Thanks to a tip during a International Bird Rescue board meeting about the thousands of cold, immobile Green Sea Turtles needing help in Texas, thousands of rescued turtles were transported to warmer waters.
Board member Carmine Dulisse, who is also CEO of Marine Spill Response Corporation (MSRC), heard the news about the stranded sea turtles from JD Bergeron, Executive Director of Bird Rescue, during a quarterly board meeting. Dulisse immediately messaged his team and by Saturday February 20th, MSRC had activated a 16 person team and a 210 ft. oil spill response vessel to transport sea turtles to safety in warmer waters 30 miles off the coast of South Padre Island.
“It was good timing, I happened to be in a board meeting when Bird Rescue tipped us off about the turtles in need, said Carmine Dulisse. “Fortunately, our MSRC responders were able to mobilize quickly and transport over 3,000 sea turtles to safety.”
The sea turtles had been rescued earlier in the week after being cold-stunned and paralyzed from an unusual, bone-chilling Arctic storm that hit Texas. The sea turtles became cold-stunned after being exposed to cold water causing a hypothermic reaction which can lead to death. The waters around South Padre Island were in the 40s last week, making it too cold for the turtles to survive.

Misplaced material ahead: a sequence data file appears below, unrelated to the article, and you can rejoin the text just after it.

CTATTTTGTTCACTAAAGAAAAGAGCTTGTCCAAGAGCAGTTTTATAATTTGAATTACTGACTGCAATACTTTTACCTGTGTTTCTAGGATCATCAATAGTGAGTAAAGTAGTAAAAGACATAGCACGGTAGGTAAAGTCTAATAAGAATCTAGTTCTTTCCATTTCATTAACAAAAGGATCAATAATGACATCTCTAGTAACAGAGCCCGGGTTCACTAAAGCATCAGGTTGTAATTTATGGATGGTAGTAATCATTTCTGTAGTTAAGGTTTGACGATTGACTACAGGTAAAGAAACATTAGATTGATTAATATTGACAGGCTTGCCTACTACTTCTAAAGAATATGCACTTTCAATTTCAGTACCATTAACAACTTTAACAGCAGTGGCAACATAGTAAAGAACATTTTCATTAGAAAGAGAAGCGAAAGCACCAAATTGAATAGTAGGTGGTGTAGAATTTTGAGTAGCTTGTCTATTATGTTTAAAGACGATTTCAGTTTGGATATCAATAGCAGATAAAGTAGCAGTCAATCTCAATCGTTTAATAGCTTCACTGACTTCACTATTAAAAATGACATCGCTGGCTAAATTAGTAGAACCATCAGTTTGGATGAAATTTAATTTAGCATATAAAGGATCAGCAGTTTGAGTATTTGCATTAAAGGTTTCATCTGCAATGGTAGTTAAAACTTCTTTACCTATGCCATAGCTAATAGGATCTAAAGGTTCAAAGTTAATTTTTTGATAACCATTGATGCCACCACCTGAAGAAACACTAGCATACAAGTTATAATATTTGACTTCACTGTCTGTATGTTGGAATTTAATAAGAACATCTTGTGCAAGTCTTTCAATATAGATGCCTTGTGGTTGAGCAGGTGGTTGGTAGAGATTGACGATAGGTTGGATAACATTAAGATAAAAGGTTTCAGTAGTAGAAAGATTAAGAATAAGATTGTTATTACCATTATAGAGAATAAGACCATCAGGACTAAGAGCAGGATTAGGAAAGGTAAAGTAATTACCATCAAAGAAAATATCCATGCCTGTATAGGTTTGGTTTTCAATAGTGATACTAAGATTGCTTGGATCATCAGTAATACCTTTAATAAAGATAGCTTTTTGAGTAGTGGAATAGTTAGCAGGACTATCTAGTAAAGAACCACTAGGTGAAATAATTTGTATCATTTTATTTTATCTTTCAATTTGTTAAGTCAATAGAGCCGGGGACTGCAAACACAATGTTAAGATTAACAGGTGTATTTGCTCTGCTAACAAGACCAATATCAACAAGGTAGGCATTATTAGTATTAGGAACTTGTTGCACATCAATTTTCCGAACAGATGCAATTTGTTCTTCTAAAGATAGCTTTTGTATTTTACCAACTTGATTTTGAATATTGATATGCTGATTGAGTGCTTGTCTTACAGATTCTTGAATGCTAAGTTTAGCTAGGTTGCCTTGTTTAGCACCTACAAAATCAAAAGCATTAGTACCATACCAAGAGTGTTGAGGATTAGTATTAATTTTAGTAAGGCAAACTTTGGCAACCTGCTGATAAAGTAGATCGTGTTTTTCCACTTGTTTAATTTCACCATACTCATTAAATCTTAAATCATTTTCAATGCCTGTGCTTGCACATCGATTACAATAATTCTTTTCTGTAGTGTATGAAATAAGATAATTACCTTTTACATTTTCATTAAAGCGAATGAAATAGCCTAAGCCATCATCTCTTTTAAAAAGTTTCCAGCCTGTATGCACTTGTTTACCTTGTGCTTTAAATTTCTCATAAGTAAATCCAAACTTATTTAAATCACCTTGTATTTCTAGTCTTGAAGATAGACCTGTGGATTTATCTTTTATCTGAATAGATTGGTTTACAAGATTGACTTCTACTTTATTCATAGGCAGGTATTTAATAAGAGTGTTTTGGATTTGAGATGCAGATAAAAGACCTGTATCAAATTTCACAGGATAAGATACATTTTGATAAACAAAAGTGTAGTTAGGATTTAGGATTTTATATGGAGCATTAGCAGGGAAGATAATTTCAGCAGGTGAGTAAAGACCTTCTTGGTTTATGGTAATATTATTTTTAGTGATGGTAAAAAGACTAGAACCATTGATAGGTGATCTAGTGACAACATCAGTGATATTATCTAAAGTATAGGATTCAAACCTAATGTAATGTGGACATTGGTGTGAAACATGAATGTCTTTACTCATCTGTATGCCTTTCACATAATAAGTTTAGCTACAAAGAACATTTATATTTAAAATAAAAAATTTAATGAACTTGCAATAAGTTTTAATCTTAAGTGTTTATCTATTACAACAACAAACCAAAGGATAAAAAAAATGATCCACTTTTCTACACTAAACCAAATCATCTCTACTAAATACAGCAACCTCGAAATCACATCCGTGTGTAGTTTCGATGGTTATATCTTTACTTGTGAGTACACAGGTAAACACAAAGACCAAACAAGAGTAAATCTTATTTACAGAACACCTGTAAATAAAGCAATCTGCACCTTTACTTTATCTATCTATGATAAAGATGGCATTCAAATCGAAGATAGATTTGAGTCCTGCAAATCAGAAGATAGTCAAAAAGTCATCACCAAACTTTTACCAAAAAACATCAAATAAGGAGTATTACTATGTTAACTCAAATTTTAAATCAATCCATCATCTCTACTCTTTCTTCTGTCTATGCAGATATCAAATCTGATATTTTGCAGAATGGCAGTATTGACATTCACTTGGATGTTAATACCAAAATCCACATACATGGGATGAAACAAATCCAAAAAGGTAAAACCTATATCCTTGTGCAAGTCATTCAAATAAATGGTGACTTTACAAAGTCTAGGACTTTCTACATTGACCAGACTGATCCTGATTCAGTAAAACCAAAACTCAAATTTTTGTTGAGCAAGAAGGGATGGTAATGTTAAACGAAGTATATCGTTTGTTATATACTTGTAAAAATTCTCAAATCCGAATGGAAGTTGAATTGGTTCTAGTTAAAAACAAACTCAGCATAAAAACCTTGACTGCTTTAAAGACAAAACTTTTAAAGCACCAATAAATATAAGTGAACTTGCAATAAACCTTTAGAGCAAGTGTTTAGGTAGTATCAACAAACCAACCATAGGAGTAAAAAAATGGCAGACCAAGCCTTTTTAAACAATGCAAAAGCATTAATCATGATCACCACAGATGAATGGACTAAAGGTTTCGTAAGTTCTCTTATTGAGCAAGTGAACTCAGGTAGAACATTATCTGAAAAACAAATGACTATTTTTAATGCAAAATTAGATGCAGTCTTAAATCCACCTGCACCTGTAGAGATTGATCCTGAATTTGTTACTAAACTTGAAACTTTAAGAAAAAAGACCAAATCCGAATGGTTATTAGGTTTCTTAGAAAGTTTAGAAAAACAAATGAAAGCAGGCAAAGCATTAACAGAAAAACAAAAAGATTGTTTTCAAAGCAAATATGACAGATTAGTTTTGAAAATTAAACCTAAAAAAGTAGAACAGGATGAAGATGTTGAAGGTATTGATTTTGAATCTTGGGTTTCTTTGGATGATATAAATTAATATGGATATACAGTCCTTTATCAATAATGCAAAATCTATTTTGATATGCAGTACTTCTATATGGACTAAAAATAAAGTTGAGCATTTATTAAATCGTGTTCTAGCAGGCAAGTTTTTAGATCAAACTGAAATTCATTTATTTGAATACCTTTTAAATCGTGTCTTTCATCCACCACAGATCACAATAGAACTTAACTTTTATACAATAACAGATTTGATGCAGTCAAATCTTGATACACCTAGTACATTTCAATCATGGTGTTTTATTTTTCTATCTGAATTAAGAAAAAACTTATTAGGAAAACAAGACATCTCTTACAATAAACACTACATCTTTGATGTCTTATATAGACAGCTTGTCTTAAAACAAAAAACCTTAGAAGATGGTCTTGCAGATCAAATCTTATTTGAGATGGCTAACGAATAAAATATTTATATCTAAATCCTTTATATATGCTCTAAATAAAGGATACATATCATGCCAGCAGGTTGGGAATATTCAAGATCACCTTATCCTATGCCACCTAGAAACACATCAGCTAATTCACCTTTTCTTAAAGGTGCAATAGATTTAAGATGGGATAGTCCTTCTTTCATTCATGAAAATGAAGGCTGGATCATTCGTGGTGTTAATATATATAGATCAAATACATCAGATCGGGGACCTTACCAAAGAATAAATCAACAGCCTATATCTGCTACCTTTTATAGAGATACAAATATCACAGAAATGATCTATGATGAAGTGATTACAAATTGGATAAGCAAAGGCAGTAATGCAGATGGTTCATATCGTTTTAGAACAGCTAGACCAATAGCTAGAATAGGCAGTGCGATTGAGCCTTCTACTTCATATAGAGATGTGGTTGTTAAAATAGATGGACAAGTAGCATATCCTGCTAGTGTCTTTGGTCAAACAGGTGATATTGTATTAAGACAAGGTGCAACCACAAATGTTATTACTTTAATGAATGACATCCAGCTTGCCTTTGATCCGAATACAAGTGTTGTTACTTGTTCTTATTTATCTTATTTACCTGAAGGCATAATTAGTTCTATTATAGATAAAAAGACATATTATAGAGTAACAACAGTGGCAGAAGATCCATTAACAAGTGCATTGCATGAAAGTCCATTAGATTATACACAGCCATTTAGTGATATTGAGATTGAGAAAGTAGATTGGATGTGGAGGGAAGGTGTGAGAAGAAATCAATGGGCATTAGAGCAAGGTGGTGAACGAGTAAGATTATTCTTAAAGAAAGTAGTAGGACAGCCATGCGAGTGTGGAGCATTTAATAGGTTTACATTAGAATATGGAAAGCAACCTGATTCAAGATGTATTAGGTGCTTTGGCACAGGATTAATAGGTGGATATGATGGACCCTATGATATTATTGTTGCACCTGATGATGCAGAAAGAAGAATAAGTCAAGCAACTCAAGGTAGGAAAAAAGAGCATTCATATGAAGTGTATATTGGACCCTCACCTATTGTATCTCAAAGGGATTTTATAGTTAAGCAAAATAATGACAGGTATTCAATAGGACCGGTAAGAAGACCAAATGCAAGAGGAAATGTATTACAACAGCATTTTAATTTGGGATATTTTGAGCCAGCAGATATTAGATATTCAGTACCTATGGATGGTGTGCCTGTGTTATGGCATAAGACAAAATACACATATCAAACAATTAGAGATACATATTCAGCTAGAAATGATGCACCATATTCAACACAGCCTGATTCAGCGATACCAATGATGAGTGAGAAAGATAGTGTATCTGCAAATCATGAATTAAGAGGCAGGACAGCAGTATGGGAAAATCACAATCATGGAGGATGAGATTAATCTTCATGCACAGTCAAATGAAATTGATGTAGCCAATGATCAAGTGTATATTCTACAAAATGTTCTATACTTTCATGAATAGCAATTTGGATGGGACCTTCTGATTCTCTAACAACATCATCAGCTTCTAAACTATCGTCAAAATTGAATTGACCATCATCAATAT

Volunteers rushed to rescue the turtles and most from this area were brought to the South Padre Island Convention Center. Without power at the center, Sea Turtle Inc. the non-profit group that organized the rescue and care, pleaded for community help to keep the turtles warm. Thanks to Elon Musk’s SpaceX response for help, the company donated the generator needed to keep turtle pools warm.
Atlantic Green Sea Turtles are listed as federal and state threatened species in Texas.
At Bird Rescue, we see many stories where it takes a village to save a life, like our origin story. Moments where humans rally to protect wildlife inspire us to keep doing the work we do. As a part of our 50th, in April we’ll be celebrating stories like these. Have you teamed up with a large group to help wildlife in crisis? Share your stories in the comments below.